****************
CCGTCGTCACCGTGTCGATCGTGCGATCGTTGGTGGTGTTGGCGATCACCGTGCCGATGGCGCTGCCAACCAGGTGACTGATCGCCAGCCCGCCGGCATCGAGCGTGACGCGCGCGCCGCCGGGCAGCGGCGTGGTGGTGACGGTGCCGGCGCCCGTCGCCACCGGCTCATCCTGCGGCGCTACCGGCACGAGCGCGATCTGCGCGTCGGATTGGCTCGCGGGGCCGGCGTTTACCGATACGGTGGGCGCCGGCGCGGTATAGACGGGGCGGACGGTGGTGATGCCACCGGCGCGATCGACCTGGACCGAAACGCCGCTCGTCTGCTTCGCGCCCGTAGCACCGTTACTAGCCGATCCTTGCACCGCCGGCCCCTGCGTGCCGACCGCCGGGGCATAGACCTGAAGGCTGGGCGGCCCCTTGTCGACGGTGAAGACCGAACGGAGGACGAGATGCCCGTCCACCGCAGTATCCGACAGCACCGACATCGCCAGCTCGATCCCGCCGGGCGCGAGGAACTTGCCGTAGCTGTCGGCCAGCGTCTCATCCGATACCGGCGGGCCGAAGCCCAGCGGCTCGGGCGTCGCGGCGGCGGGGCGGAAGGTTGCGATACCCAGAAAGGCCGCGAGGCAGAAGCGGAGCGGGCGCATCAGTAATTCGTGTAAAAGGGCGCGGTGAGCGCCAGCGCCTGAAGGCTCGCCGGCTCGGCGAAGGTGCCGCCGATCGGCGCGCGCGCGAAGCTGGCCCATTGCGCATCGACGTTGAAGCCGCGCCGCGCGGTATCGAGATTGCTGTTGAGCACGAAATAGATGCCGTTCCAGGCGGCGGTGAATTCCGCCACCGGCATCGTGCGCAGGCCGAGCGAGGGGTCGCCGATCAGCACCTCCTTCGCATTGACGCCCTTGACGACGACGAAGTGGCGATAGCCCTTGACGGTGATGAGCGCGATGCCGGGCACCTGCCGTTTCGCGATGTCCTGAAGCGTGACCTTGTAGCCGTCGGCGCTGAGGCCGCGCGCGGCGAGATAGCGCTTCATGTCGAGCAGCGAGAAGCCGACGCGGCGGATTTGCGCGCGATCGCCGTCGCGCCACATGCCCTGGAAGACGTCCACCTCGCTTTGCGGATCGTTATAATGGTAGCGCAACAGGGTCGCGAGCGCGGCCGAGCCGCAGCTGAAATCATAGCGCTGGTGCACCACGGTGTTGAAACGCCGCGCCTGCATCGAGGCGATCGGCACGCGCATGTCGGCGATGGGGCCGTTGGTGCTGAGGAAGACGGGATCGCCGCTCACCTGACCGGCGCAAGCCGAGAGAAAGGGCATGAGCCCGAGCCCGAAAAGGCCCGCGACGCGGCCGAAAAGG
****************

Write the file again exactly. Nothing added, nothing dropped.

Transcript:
CCGTCGTCACCGTGTCGATCGTGCGATCGTTGGTGGTGTTGGCGATCACCGTGCCGATGGCGCTGCCAACCAGGTGACTGATCGCCAGCCCGCCGGCATCGAGCGTGACGCGCGCGCCGCCGGGCAGCGGCGTGGTGGTGACGGTGCCGGCGCCCGTCGCCACCGGCTCATCCTGCGGCGCTACCGGCACGAGCGCGATCTGCGCGTCGGATTGGCTCGCGGGGCCGGCGTTTACCGATACGGTGGGCGCCGGCGCGGTATAGACGGGGCGGACGGTGGTGATGCCACCGGCGCGATCGACCTGGACCGAAACGCCGCTCGTCTGCTTCGCGCCCGTAGCACCGTTACTAGCCGATCCTTGCACCGCCGGCCCCTGCGTGCCGACCGCCGGGGCATAGACCTGAAGGCTGGGCGGCCCCTTGTCGACGGTGAAGACCGAACGGAGGACGAGATGCCCGTCCACCGCAGTATCCGACAGCACCGACATCGCCAGCTCGATCCCGCCGGGCGCGAGGAACTTGCCGTAGCTGTCGGCCAGCGTCTCATCCGATACCGGCGGGCCGAAGCCCAGCGGCTCGGGCGTCGCGGCGGCGGGGCGGAAGGTTGCGATACCCAGAAAGGCCGCGAGGCAGAAGCGGAGCGGGCGCATCAGTAATTCGTGTAAAAGGGCGCGGTGAGCGCCAGCGCCTGAAGGCTCGCCGGCTCGGCGAAGGTGCCGCCGATCGGCGCGCGCGCGAAGCTGGCCCATTGCGCATCGACGTTGAAGCCGCGCCGCGCGGTATCGAGATTGCTGTTGAGCACGAAATAGATGCCGTTCCAGGCGGCGGTGAATTCCGCCACCGGCATCGTGCGCAGGCCGAGCGAGGGGTCGCCGATCAGCACCTCCTTCGCATTGACGCCCTTGACGACGACGAAGTGGCGATAGCCCTTGACGGTGATGAGCGCGATGCCGGGCACCTGCCGTTTCGCGATGTCCTGAAGCGTGACCTTGTAGCCGTCGGCGCTGAGGCCGCGCGCGGCGAGATAGCGCTTCATGTCGAGCAGCGAGAAGCCGACGCGGCGGATTTGCGCGCGATCGCCGTCGCGCCACATGCCCTGGAAGACGTCCACCTCGCTTTGCGGATCGTTATAATGGTAGCGCAACAGGGTCGCGAGCGCGGCCGAGCCGCAGCTGAAATCATAGCGCTGGTGCACCACGGTGTTGAAACGCCGCGCCTGCATCGAGGCGATCGGCACGCGCATGTCGGCGATGGGGCCGTTGGTGCTGAGGAAGACGGGATCGCCGCTCACCTGACCGGCGCAAGCCGAGAGAAAGGGCATGAGCCCGAGCCCGAAAAGGCCCGCGACGCGGCCGAAAAGG